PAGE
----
Sunday, August 19, 2012

The Spinal Tap Presidency

The New York Times reports on the Obama campaign's excuse for their diminishing crowd sizes on the campaign trail.

Good crowds, especially compared with the hundreds that typically turn out to see Mitt Romney. But four years ago Mr. Obama often was drawing five-digit throngs, filling arenas’ nosebleed seats and overflow rooms and regularly requiring shutdown orders from the local fire marshals.

Which raises a couple of questions: Where are the crowds now? And what does it mean for the results in November?

“We have plenty of time for big rallies,” a campaign spokeswoman, Jen Psaki, said between the rallies on Thursday. “Our focus right now is on exciting our supporters and winning over undecided voters and the smaller and medium-size events are the best venue to accomplish that because the president can closely engage with the crowd.”

I think I have heard a variation of this excuse before.  Oh yeah, the cult rock mocumentary classic, "This is Spinal Tap".

Marty: The last time Tap toured America, they where, uh, booked into 10,000 seat arenas, and 15,000 seat venues, and it seems that now, on their current tour they're being booked into 1,200 seat arenas, 1,500 seat arenas, and uh I was just wondering, does this mean uh...the popularity of the group is waning?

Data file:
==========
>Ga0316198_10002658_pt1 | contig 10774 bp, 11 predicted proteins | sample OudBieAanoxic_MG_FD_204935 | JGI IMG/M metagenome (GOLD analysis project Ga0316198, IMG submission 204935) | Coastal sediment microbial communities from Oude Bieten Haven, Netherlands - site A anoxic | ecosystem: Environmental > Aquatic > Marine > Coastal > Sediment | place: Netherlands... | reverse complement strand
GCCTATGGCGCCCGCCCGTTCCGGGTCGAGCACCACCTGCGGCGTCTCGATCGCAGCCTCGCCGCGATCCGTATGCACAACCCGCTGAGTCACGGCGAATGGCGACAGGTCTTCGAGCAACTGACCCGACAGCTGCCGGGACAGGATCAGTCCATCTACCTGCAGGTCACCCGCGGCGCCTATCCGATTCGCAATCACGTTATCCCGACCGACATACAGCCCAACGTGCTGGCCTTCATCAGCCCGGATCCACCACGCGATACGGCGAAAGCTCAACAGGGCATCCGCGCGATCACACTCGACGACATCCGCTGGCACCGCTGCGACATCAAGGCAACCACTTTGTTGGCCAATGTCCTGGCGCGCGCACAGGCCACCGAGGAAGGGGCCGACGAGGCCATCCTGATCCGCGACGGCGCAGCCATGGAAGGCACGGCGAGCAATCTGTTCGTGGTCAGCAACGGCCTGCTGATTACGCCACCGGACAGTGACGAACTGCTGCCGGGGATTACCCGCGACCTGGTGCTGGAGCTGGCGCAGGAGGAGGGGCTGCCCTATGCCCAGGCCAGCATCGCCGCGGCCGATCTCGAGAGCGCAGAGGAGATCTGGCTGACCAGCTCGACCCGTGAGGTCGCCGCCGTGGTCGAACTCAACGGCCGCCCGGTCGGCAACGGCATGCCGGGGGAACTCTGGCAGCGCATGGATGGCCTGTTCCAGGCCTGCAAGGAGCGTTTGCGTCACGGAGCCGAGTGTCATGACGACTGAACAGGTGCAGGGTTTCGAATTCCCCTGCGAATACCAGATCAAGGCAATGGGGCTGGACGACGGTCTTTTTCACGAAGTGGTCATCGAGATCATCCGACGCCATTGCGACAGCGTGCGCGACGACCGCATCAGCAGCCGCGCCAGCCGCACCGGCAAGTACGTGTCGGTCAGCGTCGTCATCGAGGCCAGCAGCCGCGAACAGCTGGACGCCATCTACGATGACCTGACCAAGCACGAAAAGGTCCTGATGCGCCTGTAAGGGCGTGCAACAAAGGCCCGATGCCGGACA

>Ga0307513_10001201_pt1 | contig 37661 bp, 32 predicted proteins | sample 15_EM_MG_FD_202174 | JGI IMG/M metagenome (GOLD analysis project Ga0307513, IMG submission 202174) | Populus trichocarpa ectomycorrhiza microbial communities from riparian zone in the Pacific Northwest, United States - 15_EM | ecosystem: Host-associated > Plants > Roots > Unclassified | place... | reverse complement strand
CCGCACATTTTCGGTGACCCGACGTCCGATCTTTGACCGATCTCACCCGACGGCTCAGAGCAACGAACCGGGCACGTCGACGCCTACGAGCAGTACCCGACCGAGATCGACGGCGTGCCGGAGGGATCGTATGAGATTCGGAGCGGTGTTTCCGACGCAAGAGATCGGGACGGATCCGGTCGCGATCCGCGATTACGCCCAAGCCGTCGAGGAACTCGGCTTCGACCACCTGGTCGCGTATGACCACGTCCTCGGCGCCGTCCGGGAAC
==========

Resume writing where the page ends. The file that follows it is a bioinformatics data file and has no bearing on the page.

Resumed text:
Ian: Oh, no, no, no, no, no,, no, not at all. I, I, I just think that the.. uh.. their appeal is becoming more selective.

Saturday, August 18, 2012

Vigilante Justice?

OK, this is a bit old, but the more I think about this the more it pisses me off.  From a recent New York Times editorial on the Colorado Batman shootings:

What we do not need is more heedless rhetoric like we heard on Friday from Representative Louie Gohmert, the Texas Republican who drew a bizarre connection during a radio interview between the horror in Colorado and “ongoing attacks on Judeo-Christian beliefs.”
Mr. Gohmert added: “It does make me wonder, you know, with all those people in the theater, was there nobody that was carrying? That could have stopped this guy more quickly?”
That sort of call to vigilante justice is sadly too familiar, and it may be the single most dangerous idea in the debate over gun ownership.

Alright, whether we should be arming ourselves or not is certainly a fair debate, although one I have rather strong opinions on, but since when is defending yourself from someone who is trying to kill you "vigilante justice"?  The right to defend yourself from harm is such a basic human right it hardly needs discussion.  It is not a right that we give up to the government.